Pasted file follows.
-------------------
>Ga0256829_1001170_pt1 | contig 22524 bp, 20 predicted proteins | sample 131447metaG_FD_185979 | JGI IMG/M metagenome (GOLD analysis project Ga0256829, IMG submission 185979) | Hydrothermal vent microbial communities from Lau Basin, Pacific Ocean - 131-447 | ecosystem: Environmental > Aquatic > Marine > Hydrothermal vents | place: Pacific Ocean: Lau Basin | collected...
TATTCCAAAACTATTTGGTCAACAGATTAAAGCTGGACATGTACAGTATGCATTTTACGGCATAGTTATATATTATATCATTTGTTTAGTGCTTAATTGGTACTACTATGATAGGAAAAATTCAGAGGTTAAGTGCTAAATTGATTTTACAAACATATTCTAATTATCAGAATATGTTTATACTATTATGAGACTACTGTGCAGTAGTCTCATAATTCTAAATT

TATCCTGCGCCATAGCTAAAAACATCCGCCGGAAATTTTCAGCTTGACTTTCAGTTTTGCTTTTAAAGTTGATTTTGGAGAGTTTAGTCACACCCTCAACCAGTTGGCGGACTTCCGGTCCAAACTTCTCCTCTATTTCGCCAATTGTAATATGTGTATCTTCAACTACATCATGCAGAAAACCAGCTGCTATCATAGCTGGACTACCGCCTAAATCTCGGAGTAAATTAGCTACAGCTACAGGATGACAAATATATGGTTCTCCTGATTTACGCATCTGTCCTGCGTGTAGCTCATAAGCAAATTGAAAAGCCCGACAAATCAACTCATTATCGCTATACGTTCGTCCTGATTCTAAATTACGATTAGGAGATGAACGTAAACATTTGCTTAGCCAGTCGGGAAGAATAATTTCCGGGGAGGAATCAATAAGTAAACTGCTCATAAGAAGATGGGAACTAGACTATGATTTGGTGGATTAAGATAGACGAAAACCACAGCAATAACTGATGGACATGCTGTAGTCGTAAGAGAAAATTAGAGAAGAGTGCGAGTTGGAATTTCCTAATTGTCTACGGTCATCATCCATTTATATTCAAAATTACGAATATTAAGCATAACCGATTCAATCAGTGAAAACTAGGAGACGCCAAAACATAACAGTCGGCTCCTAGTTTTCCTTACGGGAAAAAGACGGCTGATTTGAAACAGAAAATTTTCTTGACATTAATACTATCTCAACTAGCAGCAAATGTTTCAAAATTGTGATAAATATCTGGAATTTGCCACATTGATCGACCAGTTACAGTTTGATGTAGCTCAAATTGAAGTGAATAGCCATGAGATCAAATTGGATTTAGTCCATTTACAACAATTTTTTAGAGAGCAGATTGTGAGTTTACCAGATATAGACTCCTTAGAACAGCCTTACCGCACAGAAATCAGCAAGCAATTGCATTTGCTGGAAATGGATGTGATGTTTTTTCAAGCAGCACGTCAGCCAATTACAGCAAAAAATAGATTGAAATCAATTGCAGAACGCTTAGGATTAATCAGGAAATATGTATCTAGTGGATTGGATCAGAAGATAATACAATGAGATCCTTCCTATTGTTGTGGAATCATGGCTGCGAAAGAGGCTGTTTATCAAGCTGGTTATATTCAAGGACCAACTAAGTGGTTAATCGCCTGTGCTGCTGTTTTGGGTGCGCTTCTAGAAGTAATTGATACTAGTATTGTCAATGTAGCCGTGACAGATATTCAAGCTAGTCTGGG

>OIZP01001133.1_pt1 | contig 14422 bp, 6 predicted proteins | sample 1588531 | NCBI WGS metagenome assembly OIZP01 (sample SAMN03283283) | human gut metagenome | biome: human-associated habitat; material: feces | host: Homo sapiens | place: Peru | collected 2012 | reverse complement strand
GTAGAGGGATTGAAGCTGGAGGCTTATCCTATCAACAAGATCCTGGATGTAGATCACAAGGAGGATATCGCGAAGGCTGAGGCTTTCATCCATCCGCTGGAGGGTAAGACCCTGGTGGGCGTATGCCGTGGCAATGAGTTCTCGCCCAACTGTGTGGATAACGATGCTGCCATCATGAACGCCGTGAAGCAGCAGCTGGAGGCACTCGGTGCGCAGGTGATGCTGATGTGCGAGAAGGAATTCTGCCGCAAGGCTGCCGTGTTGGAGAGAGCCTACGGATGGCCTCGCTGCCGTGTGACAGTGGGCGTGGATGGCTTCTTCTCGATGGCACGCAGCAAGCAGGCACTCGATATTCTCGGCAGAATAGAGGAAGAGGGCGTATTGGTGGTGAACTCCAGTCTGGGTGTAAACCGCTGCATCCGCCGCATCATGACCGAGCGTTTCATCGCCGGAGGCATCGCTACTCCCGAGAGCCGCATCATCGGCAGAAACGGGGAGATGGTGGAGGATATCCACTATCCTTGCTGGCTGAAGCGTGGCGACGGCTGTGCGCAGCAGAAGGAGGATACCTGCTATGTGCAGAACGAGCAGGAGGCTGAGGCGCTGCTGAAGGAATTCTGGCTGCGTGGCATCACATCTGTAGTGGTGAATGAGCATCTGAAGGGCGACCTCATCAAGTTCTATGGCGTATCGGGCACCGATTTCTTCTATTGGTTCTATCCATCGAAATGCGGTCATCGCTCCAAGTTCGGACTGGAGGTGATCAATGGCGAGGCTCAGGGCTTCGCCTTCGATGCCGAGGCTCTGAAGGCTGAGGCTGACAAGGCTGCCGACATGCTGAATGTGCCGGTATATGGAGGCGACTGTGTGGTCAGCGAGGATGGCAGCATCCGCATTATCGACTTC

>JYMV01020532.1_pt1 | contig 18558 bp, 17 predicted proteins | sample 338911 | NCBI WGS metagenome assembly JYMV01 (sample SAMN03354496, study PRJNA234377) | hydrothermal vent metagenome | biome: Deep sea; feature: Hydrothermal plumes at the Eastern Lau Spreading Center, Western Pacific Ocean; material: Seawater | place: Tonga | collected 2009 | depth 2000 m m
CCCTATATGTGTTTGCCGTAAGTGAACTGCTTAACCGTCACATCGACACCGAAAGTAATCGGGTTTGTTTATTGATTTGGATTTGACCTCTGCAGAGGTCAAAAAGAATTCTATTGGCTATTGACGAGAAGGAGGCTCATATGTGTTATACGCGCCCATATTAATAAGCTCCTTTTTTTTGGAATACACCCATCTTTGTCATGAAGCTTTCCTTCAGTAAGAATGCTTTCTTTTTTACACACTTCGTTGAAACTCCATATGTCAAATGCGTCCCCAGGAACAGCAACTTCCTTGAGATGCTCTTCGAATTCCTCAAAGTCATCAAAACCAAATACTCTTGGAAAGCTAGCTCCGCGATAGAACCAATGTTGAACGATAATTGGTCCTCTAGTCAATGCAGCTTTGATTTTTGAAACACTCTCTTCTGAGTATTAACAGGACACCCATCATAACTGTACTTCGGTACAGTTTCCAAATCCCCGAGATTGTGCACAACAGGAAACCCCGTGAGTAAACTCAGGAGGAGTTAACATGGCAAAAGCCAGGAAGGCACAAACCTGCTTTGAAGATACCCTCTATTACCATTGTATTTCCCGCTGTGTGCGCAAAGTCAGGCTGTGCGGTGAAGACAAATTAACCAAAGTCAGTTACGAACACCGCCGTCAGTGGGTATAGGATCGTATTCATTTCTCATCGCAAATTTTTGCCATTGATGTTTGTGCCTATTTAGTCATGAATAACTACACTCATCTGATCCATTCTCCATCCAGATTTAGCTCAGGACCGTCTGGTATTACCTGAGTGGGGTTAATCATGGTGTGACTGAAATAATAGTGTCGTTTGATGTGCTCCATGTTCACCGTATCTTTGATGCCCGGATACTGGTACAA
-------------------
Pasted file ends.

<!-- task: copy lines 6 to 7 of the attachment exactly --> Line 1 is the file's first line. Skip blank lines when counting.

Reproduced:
>JYMV01020532.1_pt1 | contig 18558 bp, 17 predicted proteins | sample 338911 | NCBI WGS metagenome assembly JYMV01 (sample SAMN03354496, study PRJNA234377) | hydrothermal vent metagenome | biome: Deep sea; feature: Hydrothermal plumes at the Eastern Lau Spreading Center, Western Pacific Ocean; material: Seawater | place: Tonga | collected 2009 | depth 2000 m m
CCCTATATGTGTTTGCCGTAAGTGAACTGCTTAACCGTCACATCGACACCGAAAGTAATCGGGTTTGTTTATTGATTTGGATTTGACCTCTGCAGAGGTCAAAAAGAATTCTATTGGCTATTGACGAGAAGGAGGCTCATATGTGTTATACGCGCCCATATTAATAAGCTCCTTTTTTTTGGAATACACCCATCTTTGTCATGAAGCTTTCCTTCAGTAAGAATGCTTTCTTTTTTACACACTTCGTTGAAACTCCATATGTCAAATGCGTCCCCAGGAACAGCAACTTCCTTGAGATGCTCTTCGAATTCCTCAAAGTCATCAAAACCAAATACTCTTGGAAAGCTAGCTCCGCGATAGAACCAATGTTGAACGATAATTGGTCCTCTAGTCAATGCAGCTTTGATTTTTGAAACACTCTCTTCTGAGTATTAACAGGACACCCATCATAACTGTACTTCGGTACAGTTTCCAAATCCCCGAGATTGTGCACAACAGGAAACCCCGTGAGTAAACTCAGGAGGAGTTAACATGGCAAAAGCCAGGAAGGCACAAACCTGCTTTGAAGATACCCTCTATTACCATTGTATTTCCCGCTGTGTGCGCAAAGTCAGGCTGTGCGGTGAAGACAAATTAACCAAAGTCAGTTACGAACACCGCCGTCAGTGGGTATAGGATCGTATTCATTTCTCATCGCAAATTTTTGCCATTGATGTTTGTGCCTATTTAGTCATGAATAACTACACTCATCTGATCCATTCTCCATCCAGATTTAGCTCAGGACCGTCTGGTATTACCTGAGTGGGGTTAATCATGGTGTGACTGAAATAATAGTGTCGTTTGATGTGCTCCATGTTCACCGTATCTTTGATGCCCGGATACTGGTACAA